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In 2008, Kellogg's began airing a series of advertisements to promote its Frosted Mini-Wheats cereal. The TV spots claimed that the breakfast food “improves attentiveness and memory in children.” The claim was not really true, so the FTC ordered Kellogg's to stop airing the ads, and a class-action lawsuit was brought against the company for making false claims.
Kellogg's recently settled the suit to the tune of $4 million, and new claims about Mini-Wheats will have to be filled with dance-around language like, “Clinical studies have shown that kids who eat a filling breakfast like Frosted Mini-Wheats have 11 percent better attentiveness in school than kids who skip breakfast.” So basically, all they're claiming is that it's better to eat breakfast than it is to starve yourself.
So where did Kellogg's first come up with the notion that Mini-Wheats make kids smarter in the first place? Several years ago, the company sponsored a clinical study about how Frosted Mini-Wheats affects the cognitive abilities of children. In short, the study found, it doesn’t—but that didn’t stop Kellogg’s marketers from making grandiose claims about the link between school performance and wheat consumption.
This obviously isn't the first instance of the food industry using tricky marketing and semantics to boost sales. It's been happening for decades. But more and more often, companies are using these tactics to bolster their standing among an increasingly health-conscious populace.
Perhaps the most obvious examples can be found on energy drinks. These beverages must be labeled as either a conventional beverage (like soda) or as a dietary supplement (like vitamins).
Such branding has far-reaching implications; the way an energy drink labels itself determines a number of different regulations, such as disclosure of ingredient quantities, Good Manufacturing Practice, and whether makers are required to inform federal regulators about their products' possible links to injury or death.
Whether they label themselves beverages or dietary supplements, most brands of energy drinks make come creatively vague marketing claims. Red Bull claims that it "contributes to normal mental performance." Celsius says that it "raises metabolism." NOS makes the nebulous promise of “50 percent more focus.”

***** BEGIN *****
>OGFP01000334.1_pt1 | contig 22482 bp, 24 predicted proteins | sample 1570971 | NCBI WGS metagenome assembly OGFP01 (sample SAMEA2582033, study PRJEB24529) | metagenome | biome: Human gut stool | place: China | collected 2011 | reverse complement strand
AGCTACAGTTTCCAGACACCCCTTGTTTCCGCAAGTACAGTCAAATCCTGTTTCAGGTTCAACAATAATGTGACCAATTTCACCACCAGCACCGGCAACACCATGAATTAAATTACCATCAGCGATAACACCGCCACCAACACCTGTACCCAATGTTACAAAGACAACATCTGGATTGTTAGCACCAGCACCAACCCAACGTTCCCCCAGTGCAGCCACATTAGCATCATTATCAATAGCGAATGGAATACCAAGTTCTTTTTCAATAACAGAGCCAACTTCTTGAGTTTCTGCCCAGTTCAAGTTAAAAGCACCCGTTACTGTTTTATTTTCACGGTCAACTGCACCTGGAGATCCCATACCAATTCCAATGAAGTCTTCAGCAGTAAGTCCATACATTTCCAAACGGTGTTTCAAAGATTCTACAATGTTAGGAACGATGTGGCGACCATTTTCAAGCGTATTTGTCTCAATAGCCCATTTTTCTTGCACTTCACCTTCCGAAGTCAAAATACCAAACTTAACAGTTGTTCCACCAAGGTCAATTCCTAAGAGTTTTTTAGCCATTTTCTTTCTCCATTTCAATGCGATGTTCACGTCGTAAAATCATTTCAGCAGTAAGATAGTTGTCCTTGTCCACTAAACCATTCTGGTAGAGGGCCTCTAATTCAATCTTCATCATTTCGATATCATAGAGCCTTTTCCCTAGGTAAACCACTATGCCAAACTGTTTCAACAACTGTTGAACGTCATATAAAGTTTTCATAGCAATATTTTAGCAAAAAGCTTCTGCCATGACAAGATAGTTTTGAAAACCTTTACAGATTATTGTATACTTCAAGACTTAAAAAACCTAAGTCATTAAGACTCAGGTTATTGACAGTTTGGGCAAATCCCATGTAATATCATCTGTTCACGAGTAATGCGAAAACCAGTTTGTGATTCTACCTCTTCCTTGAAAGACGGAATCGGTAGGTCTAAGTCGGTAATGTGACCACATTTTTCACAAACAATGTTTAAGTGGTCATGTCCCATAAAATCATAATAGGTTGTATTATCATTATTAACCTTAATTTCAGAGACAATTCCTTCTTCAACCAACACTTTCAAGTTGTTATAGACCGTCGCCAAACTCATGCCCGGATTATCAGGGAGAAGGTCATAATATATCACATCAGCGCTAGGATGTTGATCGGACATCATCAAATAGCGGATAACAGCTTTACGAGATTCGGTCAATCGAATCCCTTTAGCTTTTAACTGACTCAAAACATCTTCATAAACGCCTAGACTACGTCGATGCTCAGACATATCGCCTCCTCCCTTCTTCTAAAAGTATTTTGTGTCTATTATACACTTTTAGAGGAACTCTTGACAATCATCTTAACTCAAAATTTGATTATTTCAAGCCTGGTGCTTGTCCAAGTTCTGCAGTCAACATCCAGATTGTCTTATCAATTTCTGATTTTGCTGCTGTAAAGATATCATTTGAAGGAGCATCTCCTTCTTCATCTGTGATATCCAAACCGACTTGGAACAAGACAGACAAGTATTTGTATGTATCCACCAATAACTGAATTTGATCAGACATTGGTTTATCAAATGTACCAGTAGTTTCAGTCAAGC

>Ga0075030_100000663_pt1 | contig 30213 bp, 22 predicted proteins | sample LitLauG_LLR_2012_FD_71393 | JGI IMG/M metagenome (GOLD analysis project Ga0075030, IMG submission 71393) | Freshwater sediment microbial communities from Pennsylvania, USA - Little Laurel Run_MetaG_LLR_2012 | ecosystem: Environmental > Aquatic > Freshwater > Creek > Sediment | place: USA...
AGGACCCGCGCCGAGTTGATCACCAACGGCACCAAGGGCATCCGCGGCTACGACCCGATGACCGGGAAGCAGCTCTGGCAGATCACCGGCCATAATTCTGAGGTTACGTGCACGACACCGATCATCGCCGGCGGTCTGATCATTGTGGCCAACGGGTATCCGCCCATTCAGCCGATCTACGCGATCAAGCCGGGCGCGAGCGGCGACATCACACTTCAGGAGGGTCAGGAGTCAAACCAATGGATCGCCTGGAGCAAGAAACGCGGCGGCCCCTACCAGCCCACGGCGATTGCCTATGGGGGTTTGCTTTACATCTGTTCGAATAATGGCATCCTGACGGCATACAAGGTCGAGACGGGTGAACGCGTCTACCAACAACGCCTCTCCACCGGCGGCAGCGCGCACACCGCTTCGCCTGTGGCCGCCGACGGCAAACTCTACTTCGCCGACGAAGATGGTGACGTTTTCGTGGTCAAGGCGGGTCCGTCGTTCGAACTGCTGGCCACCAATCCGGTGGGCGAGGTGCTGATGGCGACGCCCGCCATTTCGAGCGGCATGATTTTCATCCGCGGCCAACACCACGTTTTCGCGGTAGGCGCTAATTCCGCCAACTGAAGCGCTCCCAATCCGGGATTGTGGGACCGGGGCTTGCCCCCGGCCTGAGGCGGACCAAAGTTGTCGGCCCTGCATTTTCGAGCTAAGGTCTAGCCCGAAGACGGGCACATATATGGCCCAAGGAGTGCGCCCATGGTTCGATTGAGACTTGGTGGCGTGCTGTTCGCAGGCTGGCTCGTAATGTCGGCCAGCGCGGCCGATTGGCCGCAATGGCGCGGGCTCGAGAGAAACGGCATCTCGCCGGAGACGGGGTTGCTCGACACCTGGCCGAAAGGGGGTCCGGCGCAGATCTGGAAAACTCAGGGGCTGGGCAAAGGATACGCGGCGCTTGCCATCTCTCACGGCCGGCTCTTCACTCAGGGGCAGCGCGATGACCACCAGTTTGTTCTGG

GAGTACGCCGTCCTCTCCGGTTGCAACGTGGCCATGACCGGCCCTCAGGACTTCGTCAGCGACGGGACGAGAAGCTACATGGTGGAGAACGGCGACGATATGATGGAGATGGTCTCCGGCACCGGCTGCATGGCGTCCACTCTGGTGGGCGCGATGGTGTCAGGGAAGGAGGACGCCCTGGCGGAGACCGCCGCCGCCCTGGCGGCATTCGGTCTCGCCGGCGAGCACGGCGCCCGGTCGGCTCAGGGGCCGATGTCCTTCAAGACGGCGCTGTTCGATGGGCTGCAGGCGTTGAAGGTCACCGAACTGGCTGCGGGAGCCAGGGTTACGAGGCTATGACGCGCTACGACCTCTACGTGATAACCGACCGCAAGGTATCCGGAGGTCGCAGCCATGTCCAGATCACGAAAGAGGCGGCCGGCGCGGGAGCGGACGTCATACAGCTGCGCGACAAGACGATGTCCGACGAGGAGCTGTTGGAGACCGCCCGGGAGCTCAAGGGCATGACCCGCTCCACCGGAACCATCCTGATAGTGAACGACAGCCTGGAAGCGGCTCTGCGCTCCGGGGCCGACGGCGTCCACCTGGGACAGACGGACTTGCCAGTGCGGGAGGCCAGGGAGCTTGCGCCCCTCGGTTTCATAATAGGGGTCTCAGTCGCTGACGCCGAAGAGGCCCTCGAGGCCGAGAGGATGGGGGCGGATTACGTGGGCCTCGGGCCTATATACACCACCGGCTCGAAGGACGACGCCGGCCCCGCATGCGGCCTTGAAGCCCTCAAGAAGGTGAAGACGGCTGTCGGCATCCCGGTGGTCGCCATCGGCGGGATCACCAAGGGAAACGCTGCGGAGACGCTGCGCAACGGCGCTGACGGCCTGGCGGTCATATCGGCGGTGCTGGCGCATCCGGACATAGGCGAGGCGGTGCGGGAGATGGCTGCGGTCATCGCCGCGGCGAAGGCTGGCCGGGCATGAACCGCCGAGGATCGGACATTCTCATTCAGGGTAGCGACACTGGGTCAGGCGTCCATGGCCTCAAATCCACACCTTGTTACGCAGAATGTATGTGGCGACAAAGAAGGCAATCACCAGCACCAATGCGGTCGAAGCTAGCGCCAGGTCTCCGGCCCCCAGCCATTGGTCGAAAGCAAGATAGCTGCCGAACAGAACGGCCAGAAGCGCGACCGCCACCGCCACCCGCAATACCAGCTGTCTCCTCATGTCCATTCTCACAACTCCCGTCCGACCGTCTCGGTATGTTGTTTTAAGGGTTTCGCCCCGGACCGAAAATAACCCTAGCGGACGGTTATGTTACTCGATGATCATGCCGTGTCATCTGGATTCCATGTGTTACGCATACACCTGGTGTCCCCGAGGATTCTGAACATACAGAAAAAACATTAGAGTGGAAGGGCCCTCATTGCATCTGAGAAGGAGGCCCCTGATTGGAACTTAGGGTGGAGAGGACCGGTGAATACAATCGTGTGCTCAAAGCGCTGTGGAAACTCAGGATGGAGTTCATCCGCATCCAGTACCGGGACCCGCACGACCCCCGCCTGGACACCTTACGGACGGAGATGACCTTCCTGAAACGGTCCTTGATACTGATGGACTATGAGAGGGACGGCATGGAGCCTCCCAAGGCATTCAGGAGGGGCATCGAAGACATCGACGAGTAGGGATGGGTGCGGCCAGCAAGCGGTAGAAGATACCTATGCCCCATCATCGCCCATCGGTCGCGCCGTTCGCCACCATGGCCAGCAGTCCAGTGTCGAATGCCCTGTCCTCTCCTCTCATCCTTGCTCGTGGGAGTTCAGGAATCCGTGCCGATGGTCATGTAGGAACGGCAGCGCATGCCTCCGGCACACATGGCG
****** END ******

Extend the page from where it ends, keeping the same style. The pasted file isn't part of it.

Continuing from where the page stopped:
Even if those claims were true, it's hard to argue that these are healthy drinks. They typically contain about twice as much sugar as most sodas. Many contain ingredients that haven't been approved as food additives by the FDA, like taurine. They also contain considerably larger amounts of caffeine than is recommended by the FDA, which is 71 mg per 12 ounces. Monster’s Worx Energy shot, for example, contains 200 mg of caffeine in just 2 ounces. (To be fair, coffee also blows past those FDA regulations, with even more caffeine by volume than energy drinks—though that begs the question, why not just drink coffee instead?)
A recent federal investigation by Rep. Ed Markey and two US senators raised a number of concerns about the industry’s marketing practices, including some possible compliance dodges. The report has no direct affect on energy-drink regulations—it simply recommended that makers of energy drinks stop marketing to children and to be more forthright with ingredients and labeling—but it does signal that lawmakers are beginning to question the place of these products in the marketplace.
Reports like this seem to be affecting sales of energy drinks, which have slowed recently. Consumers might be realizing that these products anything but healthy, even if brands choose to label themselves as dietary supplements.
Sometimes, marketing claims are so successful at tapping into the cultural zeitgeist that they become nearly impossible to reverse. Antioxidants, for example, have practically become synonymous with healthy dieting, thanks to the controversial Free-Radical Theory of Aging. This holds that oxidized “free radicals” contribute to cell damage over time, causing disease and hastening the aging process. Accordingly, it’s been theorized that antioxidant chemicals and other reducing agents, such as vitamin C and beta-carotene, help mitigate cell damage and, hence, stave off disease.
The problem is, none of this has been proven. In fact, lab tests on mice have all but debunked the theory. While there is a correlation between oxidative damage and aging, there is no evidence for a causal relationship—let alone the logical hurdle that antioxidants will prevent cancer and prolong your life.